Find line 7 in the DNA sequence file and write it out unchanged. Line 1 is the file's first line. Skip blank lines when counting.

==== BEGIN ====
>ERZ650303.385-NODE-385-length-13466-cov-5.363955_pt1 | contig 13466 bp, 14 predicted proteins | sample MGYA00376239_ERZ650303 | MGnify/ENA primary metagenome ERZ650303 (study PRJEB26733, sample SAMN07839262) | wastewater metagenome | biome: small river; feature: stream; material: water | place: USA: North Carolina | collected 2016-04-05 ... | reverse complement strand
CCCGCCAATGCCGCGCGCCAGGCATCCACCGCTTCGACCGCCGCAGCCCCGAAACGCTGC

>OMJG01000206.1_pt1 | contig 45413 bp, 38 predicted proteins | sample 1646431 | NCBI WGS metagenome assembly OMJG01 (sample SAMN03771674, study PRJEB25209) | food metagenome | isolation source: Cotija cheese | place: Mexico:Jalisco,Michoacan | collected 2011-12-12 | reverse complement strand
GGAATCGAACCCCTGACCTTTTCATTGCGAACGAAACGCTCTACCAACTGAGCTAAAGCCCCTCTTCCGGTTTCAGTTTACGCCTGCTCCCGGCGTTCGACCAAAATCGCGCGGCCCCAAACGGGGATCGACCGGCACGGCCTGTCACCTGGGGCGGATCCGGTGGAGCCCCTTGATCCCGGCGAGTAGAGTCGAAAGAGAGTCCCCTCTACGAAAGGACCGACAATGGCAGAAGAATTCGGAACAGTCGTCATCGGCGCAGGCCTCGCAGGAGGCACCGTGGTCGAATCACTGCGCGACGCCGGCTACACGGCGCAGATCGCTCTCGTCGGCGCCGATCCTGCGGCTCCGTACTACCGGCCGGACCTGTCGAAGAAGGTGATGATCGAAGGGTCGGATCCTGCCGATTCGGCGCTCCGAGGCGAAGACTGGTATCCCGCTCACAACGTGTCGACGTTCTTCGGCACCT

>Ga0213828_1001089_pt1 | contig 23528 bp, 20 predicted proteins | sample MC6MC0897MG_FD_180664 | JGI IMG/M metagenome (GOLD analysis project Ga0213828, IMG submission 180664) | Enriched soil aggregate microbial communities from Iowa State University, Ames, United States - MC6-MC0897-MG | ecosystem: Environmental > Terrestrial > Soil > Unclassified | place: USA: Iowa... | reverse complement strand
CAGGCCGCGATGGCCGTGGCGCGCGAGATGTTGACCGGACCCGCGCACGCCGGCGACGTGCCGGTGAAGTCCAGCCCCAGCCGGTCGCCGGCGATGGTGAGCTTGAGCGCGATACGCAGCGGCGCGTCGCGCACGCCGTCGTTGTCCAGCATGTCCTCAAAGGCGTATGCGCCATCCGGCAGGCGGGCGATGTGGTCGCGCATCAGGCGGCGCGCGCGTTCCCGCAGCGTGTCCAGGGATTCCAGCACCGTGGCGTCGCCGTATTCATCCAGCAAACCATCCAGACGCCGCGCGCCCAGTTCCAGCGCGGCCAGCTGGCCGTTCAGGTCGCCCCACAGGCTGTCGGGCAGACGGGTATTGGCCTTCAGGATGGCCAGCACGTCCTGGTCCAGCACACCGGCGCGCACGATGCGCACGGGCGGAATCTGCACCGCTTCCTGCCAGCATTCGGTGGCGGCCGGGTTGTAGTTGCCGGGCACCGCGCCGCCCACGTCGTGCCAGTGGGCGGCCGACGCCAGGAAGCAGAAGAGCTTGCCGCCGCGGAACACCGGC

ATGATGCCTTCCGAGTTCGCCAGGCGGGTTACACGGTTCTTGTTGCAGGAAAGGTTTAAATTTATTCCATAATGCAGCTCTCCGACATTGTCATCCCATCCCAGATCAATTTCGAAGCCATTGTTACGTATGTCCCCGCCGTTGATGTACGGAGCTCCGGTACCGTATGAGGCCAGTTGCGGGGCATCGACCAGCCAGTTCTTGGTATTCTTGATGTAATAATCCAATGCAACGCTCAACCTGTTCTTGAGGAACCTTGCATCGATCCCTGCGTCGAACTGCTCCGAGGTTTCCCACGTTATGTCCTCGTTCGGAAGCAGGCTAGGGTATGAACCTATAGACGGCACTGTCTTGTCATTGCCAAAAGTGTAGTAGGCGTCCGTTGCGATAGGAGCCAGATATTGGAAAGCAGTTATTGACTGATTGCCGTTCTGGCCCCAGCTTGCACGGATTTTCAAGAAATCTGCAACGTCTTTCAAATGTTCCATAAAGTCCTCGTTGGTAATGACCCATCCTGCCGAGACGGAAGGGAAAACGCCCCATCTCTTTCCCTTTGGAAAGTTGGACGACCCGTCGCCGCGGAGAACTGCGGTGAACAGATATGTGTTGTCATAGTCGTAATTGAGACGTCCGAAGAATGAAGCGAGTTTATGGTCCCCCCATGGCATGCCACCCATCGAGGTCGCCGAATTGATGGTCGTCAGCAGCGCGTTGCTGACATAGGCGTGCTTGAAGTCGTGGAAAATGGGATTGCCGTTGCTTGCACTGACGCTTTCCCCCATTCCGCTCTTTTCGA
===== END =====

ATGATGCCTTCCGAGTTCGCCAGGCGGGTTACACGGTTCTTGTTGCAGGAAAGGTTTAAATTTATTCCATAATGCAGCTCTCCGACATTGTCATCCCATCCCAGATCAATTTCGAAGCCATTGTTACGTATGTCCCCGCCGTTGATGTACGGAGCTCCGGTACCGTATGAGGCCAGTTGCGGGGCATCGACCAGCCAGTTCTTGGTATTCTTGATGTAATAATCCAATGCAACGCTCAACCTGTTCTTGAGGAACCTTGCATCGATCCCTGCGTCGAACTGCTCCGAGGTTTCCCACGTTATGTCCTCGTTCGGAAGCAGGCTAGGGTATGAACCTATAGACGGCACTGTCTTGTCATTGCCAAAAGTGTAGTAGGCGTCCGTTGCGATAGGAGCCAGATATTGGAAAGCAGTTATTGACTGATTGCCGTTCTGGCCCCAGCTTGCACGGATTTTCAAGAAATCTGCAACGTCTTTCAAATGTTCCATAAAGTCCTCGTTGGTAATGACCCATCCTGCCGAGACGGAAGGGAAAACGCCCCATCTCTTTCCCTTTGGAAAGTTGGACGACCCGTCGCCGCGGAGAACTGCGGTGAACAGATATGTGTTGTCATAGTCGTAATTGAGACGTCCGAAGAATGAAGCGAGTTTATGGTCCCCCCATGGCATGCCACCCATCGAGGTCGCCGAATTGATGGTCGTCAGCAGCGCGTTGCTGACATAGGCGTGCTTGAAGTCGTGGAAAATGGGATTGCCGTTGCTTGCACTGACGCTTTCCCCCATTCCGCTCTTTTCGA